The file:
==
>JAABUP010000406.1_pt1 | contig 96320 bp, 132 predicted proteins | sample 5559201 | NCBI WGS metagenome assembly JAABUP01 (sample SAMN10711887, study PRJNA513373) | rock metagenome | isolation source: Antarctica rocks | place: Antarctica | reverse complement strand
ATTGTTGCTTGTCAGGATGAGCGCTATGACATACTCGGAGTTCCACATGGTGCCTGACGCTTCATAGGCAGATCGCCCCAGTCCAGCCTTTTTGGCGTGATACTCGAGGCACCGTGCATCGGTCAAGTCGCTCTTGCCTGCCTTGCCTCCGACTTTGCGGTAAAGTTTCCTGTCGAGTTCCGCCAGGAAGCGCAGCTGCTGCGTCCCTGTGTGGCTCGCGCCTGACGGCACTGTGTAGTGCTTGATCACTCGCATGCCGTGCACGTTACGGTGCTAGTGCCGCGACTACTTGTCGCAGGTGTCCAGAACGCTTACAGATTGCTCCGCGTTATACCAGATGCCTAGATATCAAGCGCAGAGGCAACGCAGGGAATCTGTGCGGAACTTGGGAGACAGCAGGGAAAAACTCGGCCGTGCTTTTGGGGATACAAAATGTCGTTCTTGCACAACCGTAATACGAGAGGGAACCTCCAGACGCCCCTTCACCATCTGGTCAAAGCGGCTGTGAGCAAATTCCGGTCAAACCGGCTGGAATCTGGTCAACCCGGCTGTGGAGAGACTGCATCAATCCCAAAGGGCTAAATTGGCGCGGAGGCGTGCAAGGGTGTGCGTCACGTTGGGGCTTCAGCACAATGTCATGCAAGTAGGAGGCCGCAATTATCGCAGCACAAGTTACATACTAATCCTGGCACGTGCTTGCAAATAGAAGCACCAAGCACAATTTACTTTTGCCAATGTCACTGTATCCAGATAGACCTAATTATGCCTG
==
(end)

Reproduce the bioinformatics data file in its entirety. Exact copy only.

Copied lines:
>JAABUP010000406.1_pt1 | contig 96320 bp, 132 predicted proteins | sample 5559201 | NCBI WGS metagenome assembly JAABUP01 (sample SAMN10711887, study PRJNA513373) | rock metagenome | isolation source: Antarctica rocks | place: Antarctica | reverse complement strand
ATTGTTGCTTGTCAGGATGAGCGCTATGACATACTCGGAGTTCCACATGGTGCCTGACGCTTCATAGGCAGATCGCCCCAGTCCAGCCTTTTTGGCGTGATACTCGAGGCACCGTGCATCGGTCAAGTCGCTCTTGCCTGCCTTGCCTCCGACTTTGCGGTAAAGTTTCCTGTCGAGTTCCGCCAGGAAGCGCAGCTGCTGCGTCCCTGTGTGGCTCGCGCCTGACGGCACTGTGTAGTGCTTGATCACTCGCATGCCGTGCACGTTACGGTGCTAGTGCCGCGACTACTTGTCGCAGGTGTCCAGAACGCTTACAGATTGCTCCGCGTTATACCAGATGCCTAGATATCAAGCGCAGAGGCAACGCAGGGAATCTGTGCGGAACTTGGGAGACAGCAGGGAAAAACTCGGCCGTGCTTTTGGGGATACAAAATGTCGTTCTTGCACAACCGTAATACGAGAGGGAACCTCCAGACGCCCCTTCACCATCTGGTCAAAGCGGCTGTGAGCAAATTCCGGTCAAACCGGCTGGAATCTGGTCAACCCGGCTGTGGAGAGACTGCATCAATCCCAAAGGGCTAAATTGGCGCGGAGGCGTGCAAGGGTGTGCGTCACGTTGGGGCTTCAGCACAATGTCATGCAAGTAGGAGGCCGCAATTATCGCAGCACAAGTTACATACTAATCCTGGCACGTGCTTGCAAATAGAAGCACCAAGCACAATTTACTTTTGCCAATGTCACTGTATCCAGATAGACCTAATTATGCCTG